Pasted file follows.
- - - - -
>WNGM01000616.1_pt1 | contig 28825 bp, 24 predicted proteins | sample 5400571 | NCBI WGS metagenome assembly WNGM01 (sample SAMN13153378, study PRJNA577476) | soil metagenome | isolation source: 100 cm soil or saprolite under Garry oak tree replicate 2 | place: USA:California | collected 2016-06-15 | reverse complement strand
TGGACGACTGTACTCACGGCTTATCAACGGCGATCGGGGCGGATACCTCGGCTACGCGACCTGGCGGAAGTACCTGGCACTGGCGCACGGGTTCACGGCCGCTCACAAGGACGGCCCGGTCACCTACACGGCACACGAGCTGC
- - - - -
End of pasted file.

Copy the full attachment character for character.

>WNGM01000616.1_pt1 | contig 28825 bp, 24 predicted proteins | sample 5400571 | NCBI WGS metagenome assembly WNGM01 (sample SAMN13153378, study PRJNA577476) | soil metagenome | isolation source: 100 cm soil or saprolite under Garry oak tree replicate 2 | place: USA:California | collected 2016-06-15 | reverse complement strand
TGGACGACTGTACTCACGGCTTATCAACGGCGATCGGGGCGGATACCTCGGCTACGCGACCTGGCGGAAGTACCTGGCACTGGCGCACGGGTTCACGGCCGCTCACAAGGACGGCCCGGTCACCTACACGGCACACGAGCTGC